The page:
Fact Sheet: Selenium


Brief Overview:
Contaminant: Selenium
Category: Inorganic
Source: Smelting, coal/oil combustion
Effect: Liver damage
Treatment: Activated Alumina, Coagulation/Filtration, RO

Selenium is a metal found in natural deposits as ores containing other elements. The greatest use of selenium compounds is in electronic and photocopier components, but they are also widely used in glass, pigments, rubber, metal alloys, textiles, petroleum, medical therapeutic agents, and photographic emulsions.

Production in 1985 was reported to be 429,515 pounds. Selenium compounds are released to the air during the combustion of coal and petroleum fuels, and during the smelting and refining of other metals.

From 1987 to 1993, according to the Toxics Release Inventory selenium releases to land and water totaled over 1 million lbs. These releases were primarily from copper smelting industries. The largest releases occurred in Utah. The largest direct releases to water occurred in Indiana.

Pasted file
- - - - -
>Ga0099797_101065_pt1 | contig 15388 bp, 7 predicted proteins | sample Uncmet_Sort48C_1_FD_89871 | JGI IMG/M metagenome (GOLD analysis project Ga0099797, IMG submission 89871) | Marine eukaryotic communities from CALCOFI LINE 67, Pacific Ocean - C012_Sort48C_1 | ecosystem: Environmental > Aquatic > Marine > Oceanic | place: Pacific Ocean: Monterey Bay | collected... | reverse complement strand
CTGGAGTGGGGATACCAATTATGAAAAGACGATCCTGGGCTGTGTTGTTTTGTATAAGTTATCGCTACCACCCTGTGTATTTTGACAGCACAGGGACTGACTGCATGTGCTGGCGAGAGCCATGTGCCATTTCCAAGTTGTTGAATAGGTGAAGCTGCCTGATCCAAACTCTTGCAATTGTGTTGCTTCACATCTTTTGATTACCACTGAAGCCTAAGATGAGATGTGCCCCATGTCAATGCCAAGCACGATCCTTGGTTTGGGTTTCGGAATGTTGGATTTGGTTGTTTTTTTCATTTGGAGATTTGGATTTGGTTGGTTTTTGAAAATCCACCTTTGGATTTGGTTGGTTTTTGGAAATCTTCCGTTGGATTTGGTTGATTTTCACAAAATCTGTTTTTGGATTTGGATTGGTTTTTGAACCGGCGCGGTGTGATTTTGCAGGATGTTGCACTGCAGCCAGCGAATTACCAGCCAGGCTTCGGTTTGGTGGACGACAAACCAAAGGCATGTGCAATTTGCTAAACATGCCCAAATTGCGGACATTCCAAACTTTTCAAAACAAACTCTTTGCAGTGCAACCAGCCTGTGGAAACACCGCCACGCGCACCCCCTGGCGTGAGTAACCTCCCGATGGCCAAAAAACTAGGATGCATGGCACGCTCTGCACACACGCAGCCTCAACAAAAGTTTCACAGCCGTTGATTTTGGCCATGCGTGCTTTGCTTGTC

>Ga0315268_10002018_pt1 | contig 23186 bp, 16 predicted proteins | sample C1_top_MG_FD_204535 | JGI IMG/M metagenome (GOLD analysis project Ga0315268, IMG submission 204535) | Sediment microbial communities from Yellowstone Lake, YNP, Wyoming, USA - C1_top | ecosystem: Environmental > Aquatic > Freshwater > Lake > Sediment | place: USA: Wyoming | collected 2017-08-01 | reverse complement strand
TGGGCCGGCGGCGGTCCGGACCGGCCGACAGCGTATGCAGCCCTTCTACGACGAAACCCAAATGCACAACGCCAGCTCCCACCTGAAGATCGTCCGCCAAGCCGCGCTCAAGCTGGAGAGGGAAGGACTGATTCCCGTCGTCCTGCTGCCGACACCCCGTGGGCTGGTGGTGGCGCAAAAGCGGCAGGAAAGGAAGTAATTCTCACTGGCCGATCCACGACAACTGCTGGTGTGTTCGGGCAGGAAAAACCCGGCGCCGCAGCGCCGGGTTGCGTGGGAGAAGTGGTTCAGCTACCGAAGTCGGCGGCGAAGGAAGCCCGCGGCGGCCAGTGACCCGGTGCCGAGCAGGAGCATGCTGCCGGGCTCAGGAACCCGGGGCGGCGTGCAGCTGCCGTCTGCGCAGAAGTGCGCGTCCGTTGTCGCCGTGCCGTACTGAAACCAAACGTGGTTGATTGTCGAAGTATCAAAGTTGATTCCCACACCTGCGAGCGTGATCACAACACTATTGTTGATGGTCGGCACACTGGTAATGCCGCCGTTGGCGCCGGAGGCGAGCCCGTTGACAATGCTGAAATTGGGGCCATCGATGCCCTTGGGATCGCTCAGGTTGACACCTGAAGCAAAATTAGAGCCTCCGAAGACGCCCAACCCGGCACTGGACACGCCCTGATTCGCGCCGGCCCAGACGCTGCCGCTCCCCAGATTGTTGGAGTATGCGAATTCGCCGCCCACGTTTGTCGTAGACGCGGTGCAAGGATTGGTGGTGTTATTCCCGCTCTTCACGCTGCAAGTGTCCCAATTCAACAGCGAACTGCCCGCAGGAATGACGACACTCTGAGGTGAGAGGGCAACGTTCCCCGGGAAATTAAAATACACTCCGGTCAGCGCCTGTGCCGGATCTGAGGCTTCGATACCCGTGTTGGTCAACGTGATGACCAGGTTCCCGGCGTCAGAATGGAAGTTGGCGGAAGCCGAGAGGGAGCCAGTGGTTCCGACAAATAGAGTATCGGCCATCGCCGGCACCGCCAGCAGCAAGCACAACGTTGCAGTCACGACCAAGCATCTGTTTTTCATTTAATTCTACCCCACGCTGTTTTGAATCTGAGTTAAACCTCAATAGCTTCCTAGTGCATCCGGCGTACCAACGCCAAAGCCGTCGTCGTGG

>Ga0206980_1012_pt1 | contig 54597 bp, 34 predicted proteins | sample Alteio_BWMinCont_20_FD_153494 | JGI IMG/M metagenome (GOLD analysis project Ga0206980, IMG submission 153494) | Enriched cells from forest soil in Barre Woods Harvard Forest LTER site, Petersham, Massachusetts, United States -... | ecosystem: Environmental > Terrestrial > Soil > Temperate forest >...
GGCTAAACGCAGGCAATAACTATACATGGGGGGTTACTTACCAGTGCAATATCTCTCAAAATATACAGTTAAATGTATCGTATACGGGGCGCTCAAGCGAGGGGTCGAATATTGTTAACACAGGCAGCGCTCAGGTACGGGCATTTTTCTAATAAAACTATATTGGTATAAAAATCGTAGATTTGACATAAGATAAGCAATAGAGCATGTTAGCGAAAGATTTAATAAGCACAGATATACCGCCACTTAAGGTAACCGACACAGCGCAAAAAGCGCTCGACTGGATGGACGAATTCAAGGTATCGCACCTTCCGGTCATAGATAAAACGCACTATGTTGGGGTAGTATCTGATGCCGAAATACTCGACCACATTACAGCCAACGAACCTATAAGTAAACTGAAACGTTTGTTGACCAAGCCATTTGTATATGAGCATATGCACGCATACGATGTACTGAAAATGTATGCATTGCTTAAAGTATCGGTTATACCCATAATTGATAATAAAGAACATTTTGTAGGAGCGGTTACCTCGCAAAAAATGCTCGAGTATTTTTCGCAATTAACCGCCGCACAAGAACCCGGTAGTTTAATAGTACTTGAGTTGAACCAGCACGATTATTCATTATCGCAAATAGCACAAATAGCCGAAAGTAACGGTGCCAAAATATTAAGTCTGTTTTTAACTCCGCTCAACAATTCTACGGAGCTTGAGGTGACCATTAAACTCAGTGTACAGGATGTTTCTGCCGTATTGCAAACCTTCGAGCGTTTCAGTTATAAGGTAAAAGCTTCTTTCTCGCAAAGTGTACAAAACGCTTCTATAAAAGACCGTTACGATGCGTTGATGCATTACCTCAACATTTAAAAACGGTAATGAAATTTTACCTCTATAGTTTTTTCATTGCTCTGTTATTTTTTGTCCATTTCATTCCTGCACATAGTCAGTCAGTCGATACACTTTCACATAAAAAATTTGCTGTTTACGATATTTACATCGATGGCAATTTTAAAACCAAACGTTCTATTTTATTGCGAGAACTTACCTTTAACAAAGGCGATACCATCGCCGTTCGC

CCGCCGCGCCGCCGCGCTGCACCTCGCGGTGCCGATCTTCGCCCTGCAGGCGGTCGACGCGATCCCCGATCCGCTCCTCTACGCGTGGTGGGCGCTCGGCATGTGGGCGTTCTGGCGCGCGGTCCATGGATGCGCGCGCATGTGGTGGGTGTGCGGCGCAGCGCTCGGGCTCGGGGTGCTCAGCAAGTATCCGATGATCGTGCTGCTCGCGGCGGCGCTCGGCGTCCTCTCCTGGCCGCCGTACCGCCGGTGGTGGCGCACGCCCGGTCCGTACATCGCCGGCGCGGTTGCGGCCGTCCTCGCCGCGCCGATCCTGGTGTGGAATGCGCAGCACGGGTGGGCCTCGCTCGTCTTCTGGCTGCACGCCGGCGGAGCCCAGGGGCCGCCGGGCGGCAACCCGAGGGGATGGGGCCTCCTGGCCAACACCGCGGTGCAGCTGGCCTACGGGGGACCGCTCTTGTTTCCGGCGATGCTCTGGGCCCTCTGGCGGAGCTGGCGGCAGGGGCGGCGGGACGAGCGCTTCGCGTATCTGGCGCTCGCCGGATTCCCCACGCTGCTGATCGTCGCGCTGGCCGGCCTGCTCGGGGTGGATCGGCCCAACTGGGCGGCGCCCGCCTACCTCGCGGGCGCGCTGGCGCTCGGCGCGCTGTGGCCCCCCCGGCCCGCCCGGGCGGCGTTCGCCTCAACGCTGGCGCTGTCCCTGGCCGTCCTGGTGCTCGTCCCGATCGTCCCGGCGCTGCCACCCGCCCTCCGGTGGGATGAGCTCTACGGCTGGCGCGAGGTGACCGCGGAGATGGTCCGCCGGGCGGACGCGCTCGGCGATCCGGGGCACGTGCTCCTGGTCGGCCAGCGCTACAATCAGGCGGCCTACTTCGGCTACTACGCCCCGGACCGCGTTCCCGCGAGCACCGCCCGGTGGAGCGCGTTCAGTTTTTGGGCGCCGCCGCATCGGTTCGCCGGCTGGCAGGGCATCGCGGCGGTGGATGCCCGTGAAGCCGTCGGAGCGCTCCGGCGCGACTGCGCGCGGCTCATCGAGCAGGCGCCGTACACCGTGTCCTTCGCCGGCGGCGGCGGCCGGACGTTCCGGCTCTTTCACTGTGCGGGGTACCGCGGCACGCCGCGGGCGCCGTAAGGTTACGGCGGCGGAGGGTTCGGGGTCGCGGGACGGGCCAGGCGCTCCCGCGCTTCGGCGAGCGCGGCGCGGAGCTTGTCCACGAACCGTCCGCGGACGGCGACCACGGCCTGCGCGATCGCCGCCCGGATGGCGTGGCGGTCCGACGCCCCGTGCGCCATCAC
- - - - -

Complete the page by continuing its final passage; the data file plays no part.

What happens to Selenium when it is released to the environment? The toxicity of selenium depends on whether it is in the biologically active oxidized form, which occurs in alkaline soils. These conditions can cause plant uptake of the metal to be increased. It is known that selenium accumulates in living tissues.

Short-term: Selenium is an essential nutrient at low levels. However, EPA has found selenium to potentially cause the following health effects when people are exposed to it at levels above the MCL for relatively short periods of time: hair and fingernail changes; damage to the peripheral nervous system; fatigue and irritability.
Long-term: Selenium has the potential to cause the following effects from a lifetime exposure at levels above the MCL: hair and fingernail loss; damage to kidney and liver tissue, and the nervous and circulatory systems.

Activated Alumina, Coagulation/Filtration, Lime Softening, Reverse Osmosis.